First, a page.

The first Panini Sunday of Autumn 2014 was actually last week. I made a sopressata, genoa salami and fresh mozzarella panini that turned into a greasy, sloppy mess. Worse, there were spots in the meat that got hotter than others, so in those spaces where the sandwich did hold up, you could incinerate your tongue.
So, we’ll pretend that this was the first week of panini season here and say that last week was like a preseason game. Continue reading Panini Sunday: Chicken and Brie
NOTE: I visited Laci’s Lunchbox and wrote this piece before going to Laci’s Tapas Bar and writing my piece on Nov. 9.
Is it lunch box or lunchbox? I tend to go with the singular word, as if the box’s sole purpose was to carry lunch. But, I think most people would go with two words, as in a box that happens to have lunch inside of it.
The lunchbox in question during Thursday’s midday forage for sustenance was one that belongs to Laci, or Laura and Cindy, the duo behind the raucously popular Laci’s Tapas Bar on Hawley Avenue. These ladies have earned a reputation as more than mere entrepreneurs and businesswomen, but as community leaders. Laci’s Lunchbox, their newest endeavor, is located near the Tapas Bar where Hawley Avenue and Green Street meet. Continue reading Laci’s Lunchbox, Syracuse, N.Y.
Eventually, you reach a point in your adult life when you can no longer eat bologna. Or should, for that matter. It’s terrible. I mean, it was great when you were a kid and your parents loaded you full of it because it was cheap meat and you wouldn’t eat anything else. But, the only thing natural about bologna is that some of the meat once came from an animal.
Listen, I’m under no delusion that lunch meat is particularly good for you. What I’m saying is that you cannot possibly do worse than bologna because, well, there’s nothing worse than bologna. It’s not possible to load more sodium, sulfates or other chemicals into a foodstuff. Okay, maybe Velveeta. I digress. Bologna is terrible. Continue reading Panini Sunday: Mortadella and Fig Panini
I’m not entirely sure what the point of panini recipes are. Most of these are sandwiches you would eat cold and, sure, who would have thought to combine chicken, figs and arugula? That said, it seems like a simple enough task, right? Right? Yet, there are people who write panini cookbooks and make quite a bit of money for their work.
Take this week’s installment in Panini Sunday. It wasn’t brain surgery and calling it chicken cordon bleu is stretching it. When I was in high school, I worked at a bagel shop/deli where the chicken cordon bleu sub included deep-fried chicken tenders, sliced ham, swiss cheese and Russian dressing (the owner was such a cheap bastard that we made our own Russian: mayo, ketchup and pickle juice). For some reason, the combination of chicken, ham and cheese gets the incorrect title of cordon bleu (which is French for blue cordon).
Continue reading Panini Sunday: Chicken Cordon Bleu Panini
Last year, I rolled with the turkey empanadas to make use of our leftovers. Those were awesome, but I was sitting on a lot of food and was unsure of the best way to plow through it.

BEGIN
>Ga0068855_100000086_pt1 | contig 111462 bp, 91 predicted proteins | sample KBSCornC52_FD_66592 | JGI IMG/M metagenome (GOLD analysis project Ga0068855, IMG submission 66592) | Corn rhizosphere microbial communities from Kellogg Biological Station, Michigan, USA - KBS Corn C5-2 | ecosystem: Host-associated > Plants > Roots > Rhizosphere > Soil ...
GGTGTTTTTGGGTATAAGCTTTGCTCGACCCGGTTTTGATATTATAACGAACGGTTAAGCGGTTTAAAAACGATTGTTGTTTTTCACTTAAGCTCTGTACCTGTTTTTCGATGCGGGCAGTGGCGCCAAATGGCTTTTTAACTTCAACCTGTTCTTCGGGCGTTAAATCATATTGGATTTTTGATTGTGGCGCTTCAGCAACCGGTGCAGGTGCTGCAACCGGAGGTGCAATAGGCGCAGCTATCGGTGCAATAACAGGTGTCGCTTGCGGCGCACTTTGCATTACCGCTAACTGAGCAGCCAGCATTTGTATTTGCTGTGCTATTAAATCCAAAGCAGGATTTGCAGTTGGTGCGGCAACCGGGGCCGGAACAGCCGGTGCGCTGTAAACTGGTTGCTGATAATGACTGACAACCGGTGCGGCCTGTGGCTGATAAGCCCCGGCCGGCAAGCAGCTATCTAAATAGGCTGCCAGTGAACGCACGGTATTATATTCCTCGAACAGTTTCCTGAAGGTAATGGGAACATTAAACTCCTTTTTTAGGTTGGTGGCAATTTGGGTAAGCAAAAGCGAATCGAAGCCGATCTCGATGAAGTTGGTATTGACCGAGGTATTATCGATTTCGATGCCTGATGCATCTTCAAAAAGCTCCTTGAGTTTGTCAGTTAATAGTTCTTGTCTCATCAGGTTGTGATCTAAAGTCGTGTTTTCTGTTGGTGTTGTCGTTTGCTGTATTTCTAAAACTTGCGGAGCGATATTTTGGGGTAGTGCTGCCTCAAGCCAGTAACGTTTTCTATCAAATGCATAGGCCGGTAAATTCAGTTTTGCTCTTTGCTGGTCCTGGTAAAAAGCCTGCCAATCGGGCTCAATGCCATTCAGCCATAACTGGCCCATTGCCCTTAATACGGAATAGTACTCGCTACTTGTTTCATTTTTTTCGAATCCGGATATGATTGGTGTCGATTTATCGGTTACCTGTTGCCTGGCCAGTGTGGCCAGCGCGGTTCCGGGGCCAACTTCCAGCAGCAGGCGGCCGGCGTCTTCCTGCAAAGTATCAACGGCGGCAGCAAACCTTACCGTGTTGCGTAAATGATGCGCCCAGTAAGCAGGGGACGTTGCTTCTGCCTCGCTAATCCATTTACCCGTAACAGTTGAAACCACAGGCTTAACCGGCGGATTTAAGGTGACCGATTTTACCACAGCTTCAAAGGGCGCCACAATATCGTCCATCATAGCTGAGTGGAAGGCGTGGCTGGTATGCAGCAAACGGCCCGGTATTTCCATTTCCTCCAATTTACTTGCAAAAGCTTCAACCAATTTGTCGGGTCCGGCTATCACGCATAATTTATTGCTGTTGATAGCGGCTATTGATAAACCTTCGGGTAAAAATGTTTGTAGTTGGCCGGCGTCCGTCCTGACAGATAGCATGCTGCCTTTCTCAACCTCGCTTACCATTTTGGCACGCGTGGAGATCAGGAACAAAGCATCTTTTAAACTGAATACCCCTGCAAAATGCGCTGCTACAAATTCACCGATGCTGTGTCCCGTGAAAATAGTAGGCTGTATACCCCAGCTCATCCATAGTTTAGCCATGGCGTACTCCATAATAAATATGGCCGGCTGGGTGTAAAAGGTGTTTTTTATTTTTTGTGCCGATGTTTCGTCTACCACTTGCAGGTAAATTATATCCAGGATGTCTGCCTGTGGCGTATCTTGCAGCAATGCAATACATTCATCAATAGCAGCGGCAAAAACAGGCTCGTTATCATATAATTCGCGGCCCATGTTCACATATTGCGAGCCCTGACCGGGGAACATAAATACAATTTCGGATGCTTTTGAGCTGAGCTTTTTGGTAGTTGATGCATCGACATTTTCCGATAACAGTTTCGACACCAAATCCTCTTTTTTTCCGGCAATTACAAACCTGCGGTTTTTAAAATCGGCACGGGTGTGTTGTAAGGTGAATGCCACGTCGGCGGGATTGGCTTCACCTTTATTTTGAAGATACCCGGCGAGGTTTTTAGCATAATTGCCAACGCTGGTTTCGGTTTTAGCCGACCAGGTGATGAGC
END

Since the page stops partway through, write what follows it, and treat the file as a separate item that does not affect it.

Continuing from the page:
Sure, The Sister took some back to Strong Island and we all have been grabbing pinches of turkey meat and tucking it into our lip like it was Red Man. But, how many times can you eat the same reheated turkey buffet before it gets boring?
In an effort to test The Wife’s limits of carbohydrate digestion, I thought about a panini. Why couldn’t the stuffing, potatoes and turkey work between two slices of bread?
Continue reading Panini Sunday: Thanksgiving Leftovers Panini
In response to The Wife’s request for something lighter, I opted to cancel tonight chicken orzotto with asparagus in lieu of a panini. Yes, we did them on Sunday, but they are quick, versatile, and when you have the right ingredients, they can open up the doors to try new stuff.
In my fridge, I had a chunk of gruyere cheese, a bag of baby spinach, some prosciutto and leftover rotisserie chicken from the night before. Add in a loaf of Italian bread, and we had the formula for dinner.
I call it chicken saltimbocca because it has all the ingredients of a personal favorite dish. Traditionally, chicken is pounded to paper thin, wrapped in prosciutto, topped with a salty cheese and pan roasted in a wine sauce with some sort of green. It’s really a saltlover’s dream, but this time it’s on a sandwich. The gruyere doesn’t get a chance to melt and get stringy and gooey, which is good. The sandwich holds its form and stays away from being too messy. Continue reading Panini Sun…Thursday: Chicken saltimbocca panini
If you own a panini maker, Kathy Strahs’ Panini Happy is a must visit. It is a deep resource of breakfast, dinner and dessert panini combinations and one that I visit regularly for Panini Sunday.
For this Sunday, I went with Kathy’s brie, blue, bacon and basil number with a couple of changes that I will note below. Continue reading Panini Sunday: Brie, blue, bacon and basil panini
It started here while I was browsing through the April issue of Bon Appetit. I’ve made traditional basil pesto, sundried tomato pesto, kale pesto and cilantro pesto. The idea of grinding broccoli rappi down into a creamy paste, let alone spreading it on a sandwich, had never occurred to me. But, the process that BA outlined seemed a little…drawn out. I couldn’t see blanching and sauteeing. The best part of pesto is that it hasn’t been cooked down and starved of its flavo and that you can taste the ingredients.
So, what if we skipped that part and just ran the rappi through a food processor as if it were basil? Continue reading Panini Sunday: Capicola and broccoli rappi pesto paninis